Almonds, the most valuable commodity Australia exported to India in 2020/21, are set to enjoy improved access to India under AI-ECTA. Australian almonds will benefit from an immediate tariff reduction of 50 per cent to a quota of 34,000 tonnes per year. The current tariff is Rs 35/kg for in shell almonds and Rs 100/kg for shelled almonds. The majority of Australian almonds are exported to India in shell. The largest volume of almonds exported to India was just under 24,000 tonnes in 2016/17 and 2017/18 so a quota of 34,000 tonnes gives plenty of room for exports to expand without being subject to full tariff rates. The 34,000 tonne quota equates to 44 per cent of the average volume of Australian almonds exports in the last five years. Improved access has been welcomed by the Australian almond industry however there is a desire for further tariff reductions under a comprehensive trade agreement.
Wool exports will see the current tariff of 2.5 per cent eliminated on entry into force (EIF). This is a modest benefit for one of Australia’s most valuable export commodities to India. However, an increase in India’s wool processing capacity would be required to really enhance the opportunities to expand exports.
Lentil exports will receive some benefit under AI-ECTA with an immediate tariff reduction of 50 per cent to a quota of 150,000 tonnes. The current tariff is zero so there will not be much of an immediate benefit of this outcome. However, a tariff of between 10 to 30 per cent was imposed between late-2017 and early-2022. The quota of 150,000 tonnes does not represent a large gain for Australian lentils. Over the last five years Australia has exported an average of 120,000 tonnes of lentils to India per year with a maximum volume of 232,000 tonnes in 2016/17. These outcomes may also be of limited benefit as Canada, a much larger exporter of lentils to India, is also negotiating a free trade agreement and could receive equal or better access.
Wine exports will benefit from a gradual reduction in tariffs over the next 10 years. For bottles valued over US$5, the tariff will reduce from 150 per cent to 100 per cent on EIF and progressively decline to 50 per cent. Bottles valued over US$15 will enjoy a greater reduction from 150 per cent to 25 per cent over 10 years, including an immediate reduction to 75 per cent on EIF. This level of access could improve further with India committing to extend any improvements granted to future trade agreement partners to Australia as well. Reduce tariffs will be welcomed by the Australian wine industry as they seek to expand into new markets following the introduction of prohibitive tariffs on exports to China.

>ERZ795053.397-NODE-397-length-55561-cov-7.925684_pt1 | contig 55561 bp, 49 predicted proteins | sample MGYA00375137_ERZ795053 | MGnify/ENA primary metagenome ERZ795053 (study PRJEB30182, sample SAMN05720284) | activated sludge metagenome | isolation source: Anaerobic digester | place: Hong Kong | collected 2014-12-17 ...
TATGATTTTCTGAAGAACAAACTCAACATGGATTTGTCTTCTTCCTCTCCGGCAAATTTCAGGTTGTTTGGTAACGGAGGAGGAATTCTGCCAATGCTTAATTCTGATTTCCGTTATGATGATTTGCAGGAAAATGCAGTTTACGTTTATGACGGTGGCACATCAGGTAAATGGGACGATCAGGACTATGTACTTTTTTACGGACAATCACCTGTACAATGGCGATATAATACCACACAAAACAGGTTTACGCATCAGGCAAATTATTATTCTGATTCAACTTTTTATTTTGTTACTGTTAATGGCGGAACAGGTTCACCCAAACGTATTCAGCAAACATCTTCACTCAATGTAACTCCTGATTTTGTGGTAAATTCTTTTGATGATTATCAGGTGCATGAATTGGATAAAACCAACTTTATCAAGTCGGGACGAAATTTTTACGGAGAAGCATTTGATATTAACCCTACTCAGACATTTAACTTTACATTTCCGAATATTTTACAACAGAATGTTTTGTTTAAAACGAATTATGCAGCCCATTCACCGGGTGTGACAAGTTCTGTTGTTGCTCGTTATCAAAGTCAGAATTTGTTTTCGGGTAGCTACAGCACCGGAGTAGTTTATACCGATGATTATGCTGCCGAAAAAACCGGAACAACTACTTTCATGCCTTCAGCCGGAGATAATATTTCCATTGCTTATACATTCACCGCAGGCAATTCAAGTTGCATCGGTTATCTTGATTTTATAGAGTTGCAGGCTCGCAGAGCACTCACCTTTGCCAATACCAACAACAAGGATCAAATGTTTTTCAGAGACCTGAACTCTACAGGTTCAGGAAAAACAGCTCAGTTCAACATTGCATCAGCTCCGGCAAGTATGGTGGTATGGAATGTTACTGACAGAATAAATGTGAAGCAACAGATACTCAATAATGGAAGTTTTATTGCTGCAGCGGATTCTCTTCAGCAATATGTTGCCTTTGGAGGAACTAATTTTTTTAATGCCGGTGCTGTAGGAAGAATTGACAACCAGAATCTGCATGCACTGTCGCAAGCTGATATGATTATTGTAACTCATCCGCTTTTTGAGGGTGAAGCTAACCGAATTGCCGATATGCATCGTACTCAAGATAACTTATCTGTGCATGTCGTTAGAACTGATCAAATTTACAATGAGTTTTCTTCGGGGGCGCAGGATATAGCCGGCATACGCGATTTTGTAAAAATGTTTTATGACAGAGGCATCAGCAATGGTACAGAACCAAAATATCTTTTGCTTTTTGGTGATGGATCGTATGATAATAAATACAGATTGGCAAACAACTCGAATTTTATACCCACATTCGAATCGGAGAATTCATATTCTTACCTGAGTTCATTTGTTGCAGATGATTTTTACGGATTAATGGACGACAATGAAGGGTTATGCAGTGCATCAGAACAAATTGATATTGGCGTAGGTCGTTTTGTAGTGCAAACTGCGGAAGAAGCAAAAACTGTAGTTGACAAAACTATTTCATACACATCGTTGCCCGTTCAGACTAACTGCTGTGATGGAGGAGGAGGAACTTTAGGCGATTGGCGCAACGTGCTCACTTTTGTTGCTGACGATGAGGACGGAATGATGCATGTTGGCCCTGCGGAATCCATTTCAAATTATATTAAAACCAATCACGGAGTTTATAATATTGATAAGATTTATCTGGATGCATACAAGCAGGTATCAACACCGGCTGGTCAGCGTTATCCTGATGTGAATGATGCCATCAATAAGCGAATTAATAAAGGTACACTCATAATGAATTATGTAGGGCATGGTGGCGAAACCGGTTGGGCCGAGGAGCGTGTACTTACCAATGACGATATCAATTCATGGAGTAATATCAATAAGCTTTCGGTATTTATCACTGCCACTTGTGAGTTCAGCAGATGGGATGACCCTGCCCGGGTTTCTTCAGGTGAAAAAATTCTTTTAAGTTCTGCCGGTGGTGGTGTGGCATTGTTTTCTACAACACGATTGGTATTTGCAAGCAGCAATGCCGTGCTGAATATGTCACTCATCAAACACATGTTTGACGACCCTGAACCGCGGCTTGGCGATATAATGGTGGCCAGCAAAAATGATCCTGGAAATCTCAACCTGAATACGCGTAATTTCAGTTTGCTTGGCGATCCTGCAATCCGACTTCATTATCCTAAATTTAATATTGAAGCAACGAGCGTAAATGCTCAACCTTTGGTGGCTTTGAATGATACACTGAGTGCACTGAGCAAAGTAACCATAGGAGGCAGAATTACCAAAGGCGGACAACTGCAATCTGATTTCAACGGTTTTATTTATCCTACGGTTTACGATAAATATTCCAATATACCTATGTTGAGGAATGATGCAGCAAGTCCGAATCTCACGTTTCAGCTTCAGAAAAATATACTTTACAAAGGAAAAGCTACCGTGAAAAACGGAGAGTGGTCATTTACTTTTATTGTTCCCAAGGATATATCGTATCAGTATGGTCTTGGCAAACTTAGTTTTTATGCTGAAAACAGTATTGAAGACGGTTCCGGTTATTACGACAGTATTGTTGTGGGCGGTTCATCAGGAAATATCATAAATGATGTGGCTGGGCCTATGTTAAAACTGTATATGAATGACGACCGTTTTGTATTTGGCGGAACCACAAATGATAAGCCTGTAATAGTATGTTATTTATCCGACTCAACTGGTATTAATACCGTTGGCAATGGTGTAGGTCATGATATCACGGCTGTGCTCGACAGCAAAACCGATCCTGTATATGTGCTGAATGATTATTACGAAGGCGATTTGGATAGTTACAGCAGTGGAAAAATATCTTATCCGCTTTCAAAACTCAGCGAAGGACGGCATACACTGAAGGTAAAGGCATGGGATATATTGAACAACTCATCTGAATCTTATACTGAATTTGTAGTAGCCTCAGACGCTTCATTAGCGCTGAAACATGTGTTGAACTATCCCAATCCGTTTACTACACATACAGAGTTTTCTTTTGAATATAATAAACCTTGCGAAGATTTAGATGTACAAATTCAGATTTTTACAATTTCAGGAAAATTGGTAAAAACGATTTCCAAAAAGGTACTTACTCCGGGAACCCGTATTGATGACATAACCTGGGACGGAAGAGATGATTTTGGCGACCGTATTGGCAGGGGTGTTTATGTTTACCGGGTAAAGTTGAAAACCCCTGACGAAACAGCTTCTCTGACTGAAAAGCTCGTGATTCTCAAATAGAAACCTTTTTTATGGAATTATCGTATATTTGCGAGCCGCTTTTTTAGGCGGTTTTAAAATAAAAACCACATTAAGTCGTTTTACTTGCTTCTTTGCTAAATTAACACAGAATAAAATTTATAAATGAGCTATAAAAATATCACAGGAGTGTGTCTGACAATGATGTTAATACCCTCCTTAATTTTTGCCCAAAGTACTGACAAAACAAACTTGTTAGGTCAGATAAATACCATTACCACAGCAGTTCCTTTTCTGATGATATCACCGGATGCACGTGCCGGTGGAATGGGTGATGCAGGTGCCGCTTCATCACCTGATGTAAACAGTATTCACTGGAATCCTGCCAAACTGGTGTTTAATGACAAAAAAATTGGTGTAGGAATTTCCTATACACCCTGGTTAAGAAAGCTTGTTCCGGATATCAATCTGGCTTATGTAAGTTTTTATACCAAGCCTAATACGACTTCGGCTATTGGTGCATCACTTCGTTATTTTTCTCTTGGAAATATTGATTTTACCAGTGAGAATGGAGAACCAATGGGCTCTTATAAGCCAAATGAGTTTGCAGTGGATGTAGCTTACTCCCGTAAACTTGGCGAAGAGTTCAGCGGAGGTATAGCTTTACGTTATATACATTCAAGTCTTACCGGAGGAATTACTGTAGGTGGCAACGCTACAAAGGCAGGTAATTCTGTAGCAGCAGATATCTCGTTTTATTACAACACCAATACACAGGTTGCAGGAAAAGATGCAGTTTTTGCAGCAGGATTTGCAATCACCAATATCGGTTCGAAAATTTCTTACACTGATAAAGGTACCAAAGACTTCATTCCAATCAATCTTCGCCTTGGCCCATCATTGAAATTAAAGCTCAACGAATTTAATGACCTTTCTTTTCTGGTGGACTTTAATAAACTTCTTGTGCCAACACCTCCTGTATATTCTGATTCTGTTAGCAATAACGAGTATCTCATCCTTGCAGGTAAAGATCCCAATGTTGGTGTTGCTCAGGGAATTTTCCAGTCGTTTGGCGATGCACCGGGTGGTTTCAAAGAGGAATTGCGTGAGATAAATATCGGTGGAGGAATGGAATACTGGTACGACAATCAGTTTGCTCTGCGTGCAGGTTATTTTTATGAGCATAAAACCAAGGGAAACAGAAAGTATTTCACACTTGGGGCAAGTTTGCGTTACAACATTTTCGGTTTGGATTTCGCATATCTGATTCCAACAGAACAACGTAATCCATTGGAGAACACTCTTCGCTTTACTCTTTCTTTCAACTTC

The commodities that miss out…for now
There are some commodities that missed out on any improvements to market access under this interim agreement. Most notable are chickpeas and dairy.
Improved access for chickpeas would have arguably been the best possible outcome of this trade agreement. India is the largest consumer of chickpeas and has the potential to be a lucrative market for Australia, as seen in 2016/17. A lack of improvement in AI-ECTA means Australian chickpeas remain subject to a prohibitive tariff of 66 per cent.
Australian dairy exports to India are set to remain at a low level with no improvements to access. India has only accounted for 0.02 per cent of Australian dairy exports in the last five years with an average annual value of under $500,000. India sees imports as a threat to the local industry.
What happens next?
Although the agreement has been signed the benefits are not yet active. Commodities will be able to take advantage of improved market access when the AI-ECTA enters into force. This will be 30 days after the parliaments of both countries have ratified the agreement. This will hopefully be later in 2022.